May 31, 2008

"Adding Machine" Adds Up to a Great Show

It seems that ever since Stephen Sondheim’s Company changed the way people think about musicals, the generation of musical makers who followed him has struggled to bring ever more serious subjects and complex music to the stage. Jason Robert Brown, Adam Guettel, Jeanine Tesori, and Michael John LaChiusa have all had varying degrees of success with this formula but I still often find myself groaning when someone suggests going to see one of these “new school” musicals. They can be so unrelentingly solemn that I almost expect to find hemlock cocktails waiting at the refreshment bar.

And so even though I was pleasantly surprised (actually totally thrilled) by the dark and complex Spring Awakening last year, I had my doubts about seeing Adding Machine, which is playing through Aug. 31, at the Minetta Lane Theatre. But friends kept talking and blogging about the show. And it recently won Lucille Lortel and Outer Critics Circle awards. So my always-up-for-a-theatrical adventure pal Bill and I agreed that we ought to see it. And now, if you haven’t, I urge you to do so too.


The show seems to be a fairly close adaptation of Elmer Rice’s 1923 play The Adding Machine, which tells the story of an everyman named Mr. Zero, who, after working as a bookkeeper for 25 years, is replaced by an adding machine. The dehumanizing effects of industrial progress was a popular topic of that period (Sophie Treadwell’s Machinal and Theodore Dreiser’s “An American Tragedy” also tap into that nightmarish side of the American Dream) but no one is more despairing than Rice, who even rules out salvation in the afterlife. I know what you’re thinking: bring on the hemlock.


But what makes Adding Machine work for me is the same thing that made Spring Awakening my favorite show of 2007: the understanding that even a show about the darkest or most complex subject also has to entertain its audience. Josh Schmidt and Jason Loewith’s score for Adding Machine is filled with songs that convey character and emotion (click here to listen to a few samples) and that succeed as artfully crafted show tunes, not the ersatz arias of the kind that weigh down so many of the new school musicals.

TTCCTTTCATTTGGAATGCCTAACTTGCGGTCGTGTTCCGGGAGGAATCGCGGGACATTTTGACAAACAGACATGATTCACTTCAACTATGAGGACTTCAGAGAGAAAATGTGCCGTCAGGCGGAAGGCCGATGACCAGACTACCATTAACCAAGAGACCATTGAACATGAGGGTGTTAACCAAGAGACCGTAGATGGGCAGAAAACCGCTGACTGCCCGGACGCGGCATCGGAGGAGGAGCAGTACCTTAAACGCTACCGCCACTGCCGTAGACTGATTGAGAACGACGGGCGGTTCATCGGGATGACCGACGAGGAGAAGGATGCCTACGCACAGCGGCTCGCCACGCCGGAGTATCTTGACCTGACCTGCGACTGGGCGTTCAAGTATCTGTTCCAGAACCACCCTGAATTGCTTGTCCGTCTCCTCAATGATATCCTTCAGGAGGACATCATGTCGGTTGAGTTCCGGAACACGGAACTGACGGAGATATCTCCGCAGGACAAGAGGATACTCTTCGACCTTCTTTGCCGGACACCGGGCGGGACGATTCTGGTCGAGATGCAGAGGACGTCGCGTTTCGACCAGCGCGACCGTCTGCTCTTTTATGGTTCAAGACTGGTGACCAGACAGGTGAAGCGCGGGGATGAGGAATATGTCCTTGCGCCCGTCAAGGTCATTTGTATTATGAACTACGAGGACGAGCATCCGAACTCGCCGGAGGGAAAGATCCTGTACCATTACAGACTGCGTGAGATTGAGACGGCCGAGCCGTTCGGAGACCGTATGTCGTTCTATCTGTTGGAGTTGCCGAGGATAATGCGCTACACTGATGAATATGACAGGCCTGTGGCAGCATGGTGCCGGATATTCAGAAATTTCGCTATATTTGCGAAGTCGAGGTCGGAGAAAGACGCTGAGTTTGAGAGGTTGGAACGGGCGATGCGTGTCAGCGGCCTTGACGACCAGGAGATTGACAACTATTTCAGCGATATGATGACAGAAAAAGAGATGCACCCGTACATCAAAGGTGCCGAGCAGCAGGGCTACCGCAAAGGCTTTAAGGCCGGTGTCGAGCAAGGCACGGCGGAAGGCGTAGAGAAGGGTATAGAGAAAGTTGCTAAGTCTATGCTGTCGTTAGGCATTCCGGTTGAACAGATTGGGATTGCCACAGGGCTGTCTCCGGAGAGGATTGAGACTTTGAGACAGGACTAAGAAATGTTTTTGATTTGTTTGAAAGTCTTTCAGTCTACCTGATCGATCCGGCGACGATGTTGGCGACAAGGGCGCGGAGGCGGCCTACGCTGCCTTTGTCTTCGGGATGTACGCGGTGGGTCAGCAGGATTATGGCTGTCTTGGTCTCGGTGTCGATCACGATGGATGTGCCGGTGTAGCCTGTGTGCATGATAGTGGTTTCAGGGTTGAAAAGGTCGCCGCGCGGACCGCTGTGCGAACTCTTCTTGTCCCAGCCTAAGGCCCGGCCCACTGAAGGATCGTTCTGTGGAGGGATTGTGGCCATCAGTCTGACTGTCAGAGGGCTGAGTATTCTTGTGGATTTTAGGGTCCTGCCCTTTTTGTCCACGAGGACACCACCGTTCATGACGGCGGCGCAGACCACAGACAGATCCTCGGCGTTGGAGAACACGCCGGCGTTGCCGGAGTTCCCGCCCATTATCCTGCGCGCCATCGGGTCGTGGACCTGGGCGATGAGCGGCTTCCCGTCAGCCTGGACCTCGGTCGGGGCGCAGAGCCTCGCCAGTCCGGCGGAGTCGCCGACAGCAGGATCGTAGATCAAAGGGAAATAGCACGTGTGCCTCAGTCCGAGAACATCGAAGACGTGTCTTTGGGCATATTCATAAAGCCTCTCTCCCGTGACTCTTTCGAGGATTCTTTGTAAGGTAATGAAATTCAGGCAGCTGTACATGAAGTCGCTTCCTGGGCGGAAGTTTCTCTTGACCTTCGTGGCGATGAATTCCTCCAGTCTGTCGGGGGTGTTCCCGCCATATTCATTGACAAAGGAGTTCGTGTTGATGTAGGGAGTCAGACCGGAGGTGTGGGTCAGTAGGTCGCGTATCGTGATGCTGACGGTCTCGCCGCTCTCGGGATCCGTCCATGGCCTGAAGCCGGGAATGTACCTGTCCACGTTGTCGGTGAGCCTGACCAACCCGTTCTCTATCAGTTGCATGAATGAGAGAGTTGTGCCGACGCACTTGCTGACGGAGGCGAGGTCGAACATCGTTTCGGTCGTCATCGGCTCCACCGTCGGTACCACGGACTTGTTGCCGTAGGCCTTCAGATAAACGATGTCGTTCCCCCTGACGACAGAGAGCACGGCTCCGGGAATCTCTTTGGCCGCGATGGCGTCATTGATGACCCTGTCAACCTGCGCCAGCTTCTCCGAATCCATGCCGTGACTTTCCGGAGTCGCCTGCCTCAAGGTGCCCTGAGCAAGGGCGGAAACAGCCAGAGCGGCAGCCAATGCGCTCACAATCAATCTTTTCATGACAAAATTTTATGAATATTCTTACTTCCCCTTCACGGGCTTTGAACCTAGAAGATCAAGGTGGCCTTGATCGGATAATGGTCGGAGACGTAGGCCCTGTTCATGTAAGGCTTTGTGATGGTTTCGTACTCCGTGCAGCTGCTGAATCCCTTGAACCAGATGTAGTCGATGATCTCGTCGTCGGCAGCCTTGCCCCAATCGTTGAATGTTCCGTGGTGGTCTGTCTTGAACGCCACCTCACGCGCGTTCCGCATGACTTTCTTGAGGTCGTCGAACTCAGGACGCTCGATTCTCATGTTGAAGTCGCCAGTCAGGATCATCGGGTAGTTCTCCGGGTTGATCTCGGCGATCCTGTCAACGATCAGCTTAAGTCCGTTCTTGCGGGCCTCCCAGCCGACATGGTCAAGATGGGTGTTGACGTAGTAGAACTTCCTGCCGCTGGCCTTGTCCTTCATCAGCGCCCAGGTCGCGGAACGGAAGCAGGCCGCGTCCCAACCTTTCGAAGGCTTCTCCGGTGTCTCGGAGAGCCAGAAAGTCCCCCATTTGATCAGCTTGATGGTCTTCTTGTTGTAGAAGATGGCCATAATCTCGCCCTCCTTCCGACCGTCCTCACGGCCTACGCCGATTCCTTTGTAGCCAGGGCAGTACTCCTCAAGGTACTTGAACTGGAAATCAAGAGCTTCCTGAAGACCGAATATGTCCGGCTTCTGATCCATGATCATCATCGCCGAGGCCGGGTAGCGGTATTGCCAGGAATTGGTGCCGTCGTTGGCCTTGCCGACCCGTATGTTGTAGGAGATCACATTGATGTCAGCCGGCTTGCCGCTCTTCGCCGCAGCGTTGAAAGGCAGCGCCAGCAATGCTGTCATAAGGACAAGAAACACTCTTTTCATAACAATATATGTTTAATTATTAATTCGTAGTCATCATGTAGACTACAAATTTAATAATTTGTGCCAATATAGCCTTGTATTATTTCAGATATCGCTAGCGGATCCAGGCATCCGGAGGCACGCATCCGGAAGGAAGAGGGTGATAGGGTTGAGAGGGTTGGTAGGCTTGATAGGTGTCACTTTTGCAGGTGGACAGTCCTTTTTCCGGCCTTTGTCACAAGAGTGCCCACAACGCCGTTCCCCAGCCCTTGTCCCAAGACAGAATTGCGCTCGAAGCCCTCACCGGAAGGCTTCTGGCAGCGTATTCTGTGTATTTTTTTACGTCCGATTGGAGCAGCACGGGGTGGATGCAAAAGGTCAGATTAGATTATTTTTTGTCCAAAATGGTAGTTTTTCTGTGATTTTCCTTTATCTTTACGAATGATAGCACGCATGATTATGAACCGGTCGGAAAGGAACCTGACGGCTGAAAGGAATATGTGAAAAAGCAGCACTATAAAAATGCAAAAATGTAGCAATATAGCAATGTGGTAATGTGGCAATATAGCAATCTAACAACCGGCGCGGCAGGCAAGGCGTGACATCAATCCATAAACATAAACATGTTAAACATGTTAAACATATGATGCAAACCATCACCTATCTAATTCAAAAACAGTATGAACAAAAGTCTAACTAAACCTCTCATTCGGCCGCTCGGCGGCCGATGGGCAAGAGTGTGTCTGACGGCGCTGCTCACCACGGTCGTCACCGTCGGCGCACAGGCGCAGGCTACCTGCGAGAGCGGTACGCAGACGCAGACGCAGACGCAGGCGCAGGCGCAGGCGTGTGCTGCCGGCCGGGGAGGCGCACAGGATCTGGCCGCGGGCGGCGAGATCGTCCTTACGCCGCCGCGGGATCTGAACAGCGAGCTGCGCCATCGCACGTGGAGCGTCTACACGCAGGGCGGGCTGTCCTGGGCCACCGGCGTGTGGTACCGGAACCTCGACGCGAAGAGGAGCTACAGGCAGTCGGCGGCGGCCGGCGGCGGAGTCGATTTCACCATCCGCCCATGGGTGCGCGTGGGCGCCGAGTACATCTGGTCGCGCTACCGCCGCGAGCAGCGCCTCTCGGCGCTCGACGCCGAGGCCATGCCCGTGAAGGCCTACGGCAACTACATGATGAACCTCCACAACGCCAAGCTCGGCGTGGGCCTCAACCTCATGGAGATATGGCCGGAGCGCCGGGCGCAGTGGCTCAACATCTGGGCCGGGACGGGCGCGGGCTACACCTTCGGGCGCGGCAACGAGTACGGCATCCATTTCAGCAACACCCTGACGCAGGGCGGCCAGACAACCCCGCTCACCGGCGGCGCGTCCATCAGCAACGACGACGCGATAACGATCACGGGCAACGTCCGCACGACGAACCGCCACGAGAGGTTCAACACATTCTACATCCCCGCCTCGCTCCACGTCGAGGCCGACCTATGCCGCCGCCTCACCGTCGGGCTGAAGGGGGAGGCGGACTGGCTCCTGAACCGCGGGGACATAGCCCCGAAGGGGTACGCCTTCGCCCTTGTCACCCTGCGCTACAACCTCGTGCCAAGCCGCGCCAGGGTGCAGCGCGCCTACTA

David Cromer’s direction, Takeshi Kata’s scene design, Keith Parham’s lighting design and Tony Smolenski IV’s sound design all not only beautifully reinforce the bleak state in which Zero exists but offer enough surprises to keep the audience engaged and, at times, even gratefully amused. The performances work too. Joel Hatch as the seemingly affectless Zero, Cyrilla Baer as his shrewish wife and Amy Warren as the office mate who secretly longs for him are all spot on.


I confess that some of the surrealistic elements seemed a little daffy (according to the New York Times review of the original play they seemed daffy back in 1923 too) but for me Adding Machine adds up to an evening that is bracingly intellectual and stirringly visceral. It’s an original but I hope it won’t be the only one of its kind.

2 comments:

Joseph said...

Adding Machine was my favorite new musical of the season. And I'm glad I'm not the only one who saaw the Sondheim-ishness of it all. I love it.

jan@broadwayandme said...

Thanks for the comment, Joseph. As you probably know, the CD has just come out this week. And, to celebrate, the producers are going to give free copies to EVERYONE who attends the performance on Tuesday June 3. Really a lovely gesture.